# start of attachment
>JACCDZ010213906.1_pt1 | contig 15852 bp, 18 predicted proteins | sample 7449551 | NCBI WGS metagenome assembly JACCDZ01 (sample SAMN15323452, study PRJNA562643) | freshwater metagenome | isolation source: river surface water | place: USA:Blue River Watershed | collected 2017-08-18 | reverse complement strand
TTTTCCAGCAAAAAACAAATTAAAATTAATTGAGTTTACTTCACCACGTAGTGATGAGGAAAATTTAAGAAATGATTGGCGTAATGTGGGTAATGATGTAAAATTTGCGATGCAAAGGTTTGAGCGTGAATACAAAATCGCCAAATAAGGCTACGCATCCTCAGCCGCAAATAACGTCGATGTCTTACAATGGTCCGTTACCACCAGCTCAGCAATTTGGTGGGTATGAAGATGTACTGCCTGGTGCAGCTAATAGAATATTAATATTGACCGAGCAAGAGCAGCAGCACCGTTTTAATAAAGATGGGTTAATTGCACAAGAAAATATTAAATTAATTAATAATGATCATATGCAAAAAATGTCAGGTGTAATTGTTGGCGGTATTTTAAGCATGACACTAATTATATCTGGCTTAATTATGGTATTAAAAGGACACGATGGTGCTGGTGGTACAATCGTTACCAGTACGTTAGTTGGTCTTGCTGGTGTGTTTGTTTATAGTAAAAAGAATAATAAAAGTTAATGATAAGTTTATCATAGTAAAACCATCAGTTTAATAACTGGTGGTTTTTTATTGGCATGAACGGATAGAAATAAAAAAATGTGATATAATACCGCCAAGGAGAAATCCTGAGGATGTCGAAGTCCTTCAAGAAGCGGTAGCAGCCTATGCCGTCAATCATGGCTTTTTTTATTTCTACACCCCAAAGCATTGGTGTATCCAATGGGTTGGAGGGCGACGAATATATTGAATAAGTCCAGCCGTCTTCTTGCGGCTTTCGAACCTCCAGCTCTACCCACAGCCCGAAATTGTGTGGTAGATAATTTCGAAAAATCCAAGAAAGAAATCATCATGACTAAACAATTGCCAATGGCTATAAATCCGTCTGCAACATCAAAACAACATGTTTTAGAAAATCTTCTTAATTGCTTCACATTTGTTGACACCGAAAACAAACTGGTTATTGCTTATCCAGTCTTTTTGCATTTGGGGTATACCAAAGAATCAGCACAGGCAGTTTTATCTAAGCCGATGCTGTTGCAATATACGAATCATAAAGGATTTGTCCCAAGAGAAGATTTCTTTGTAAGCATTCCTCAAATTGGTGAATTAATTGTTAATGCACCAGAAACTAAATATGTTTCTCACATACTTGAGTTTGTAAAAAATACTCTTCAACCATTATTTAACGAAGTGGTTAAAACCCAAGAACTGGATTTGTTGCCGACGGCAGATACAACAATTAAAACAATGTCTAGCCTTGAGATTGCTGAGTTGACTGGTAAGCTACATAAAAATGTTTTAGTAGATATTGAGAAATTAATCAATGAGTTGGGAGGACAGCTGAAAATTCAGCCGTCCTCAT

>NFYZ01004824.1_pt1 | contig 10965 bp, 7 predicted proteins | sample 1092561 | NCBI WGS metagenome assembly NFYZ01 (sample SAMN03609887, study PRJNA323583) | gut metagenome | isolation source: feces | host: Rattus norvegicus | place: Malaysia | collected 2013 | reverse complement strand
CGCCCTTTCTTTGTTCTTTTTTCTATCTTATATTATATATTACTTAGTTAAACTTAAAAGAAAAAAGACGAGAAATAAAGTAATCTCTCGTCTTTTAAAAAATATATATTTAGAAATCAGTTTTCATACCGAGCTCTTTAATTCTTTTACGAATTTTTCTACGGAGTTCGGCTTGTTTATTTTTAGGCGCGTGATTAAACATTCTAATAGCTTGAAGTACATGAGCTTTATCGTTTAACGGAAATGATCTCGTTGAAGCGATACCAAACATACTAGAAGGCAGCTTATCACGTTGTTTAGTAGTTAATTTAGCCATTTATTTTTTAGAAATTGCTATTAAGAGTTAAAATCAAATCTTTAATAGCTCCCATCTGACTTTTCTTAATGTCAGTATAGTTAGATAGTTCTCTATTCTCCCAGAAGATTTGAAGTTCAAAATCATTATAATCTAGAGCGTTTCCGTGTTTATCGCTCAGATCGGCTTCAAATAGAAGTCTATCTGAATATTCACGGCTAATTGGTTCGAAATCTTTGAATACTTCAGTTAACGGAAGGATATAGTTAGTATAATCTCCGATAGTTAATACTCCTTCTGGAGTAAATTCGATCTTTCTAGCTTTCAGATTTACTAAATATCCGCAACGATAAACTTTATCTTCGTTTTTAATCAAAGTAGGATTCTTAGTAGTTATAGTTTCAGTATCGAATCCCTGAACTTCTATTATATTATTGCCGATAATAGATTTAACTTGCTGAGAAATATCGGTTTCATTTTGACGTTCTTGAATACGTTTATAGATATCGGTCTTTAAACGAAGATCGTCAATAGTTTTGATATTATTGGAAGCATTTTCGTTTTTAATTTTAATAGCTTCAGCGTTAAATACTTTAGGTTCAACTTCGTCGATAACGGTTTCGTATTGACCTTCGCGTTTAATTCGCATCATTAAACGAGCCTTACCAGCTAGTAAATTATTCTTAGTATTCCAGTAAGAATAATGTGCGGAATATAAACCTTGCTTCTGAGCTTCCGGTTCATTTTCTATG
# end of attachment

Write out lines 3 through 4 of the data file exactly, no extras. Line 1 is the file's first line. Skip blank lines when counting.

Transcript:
>NFYZ01004824.1_pt1 | contig 10965 bp, 7 predicted proteins | sample 1092561 | NCBI WGS metagenome assembly NFYZ01 (sample SAMN03609887, study PRJNA323583) | gut metagenome | isolation source: feces | host: Rattus norvegicus | place: Malaysia | collected 2013 | reverse complement strand
CGCCCTTTCTTTGTTCTTTTTTCTATCTTATATTATATATTACTTAGTTAAACTTAAAAGAAAAAAGACGAGAAATAAAGTAATCTCTCGTCTTTTAAAAAATATATATTTAGAAATCAGTTTTCATACCGAGCTCTTTAATTCTTTTACGAATTTTTCTACGGAGTTCGGCTTGTTTATTTTTAGGCGCGTGATTAAACATTCTAATAGCTTGAAGTACATGAGCTTTATCGTTTAACGGAAATGATCTCGTTGAAGCGATACCAAACATACTAGAAGGCAGCTTATCACGTTGTTTAGTAGTTAATTTAGCCATTTATTTTTTAGAAATTGCTATTAAGAGTTAAAATCAAATCTTTAATAGCTCCCATCTGACTTTTCTTAATGTCAGTATAGTTAGATAGTTCTCTATTCTCCCAGAAGATTTGAAGTTCAAAATCATTATAATCTAGAGCGTTTCCGTGTTTATCGCTCAGATCGGCTTCAAATAGAAGTCTATCTGAATATTCACGGCTAATTGGTTCGAAATCTTTGAATACTTCAGTTAACGGAAGGATATAGTTAGTATAATCTCCGATAGTTAATACTCCTTCTGGAGTAAATTCGATCTTTCTAGCTTTCAGATTTACTAAATATCCGCAACGATAAACTTTATCTTCGTTTTTAATCAAAGTAGGATTCTTAGTAGTTATAGTTTCAGTATCGAATCCCTGAACTTCTATTATATTATTGCCGATAATAGATTTAACTTGCTGAGAAATATCGGTTTCATTTTGACGTTCTTGAATACGTTTATAGATATCGGTCTTTAAACGAAGATCGTCAATAGTTTTGATATTATTGGAAGCATTTTCGTTTTTAATTTTAATAGCTTCAGCGTTAAATACTTTAGGTTCAACTTCGTCGATAACGGTTTCGTATTGACCTTCGCGTTTAATTCGCATCATTAAACGAGCCTTACCAGCTAGTAAATTATTCTTAGTATTCCAGTAAGAATAATGTGCGGAATATAAACCTTGCTTCTGAGCTTCCGGTTCATTTTCTATG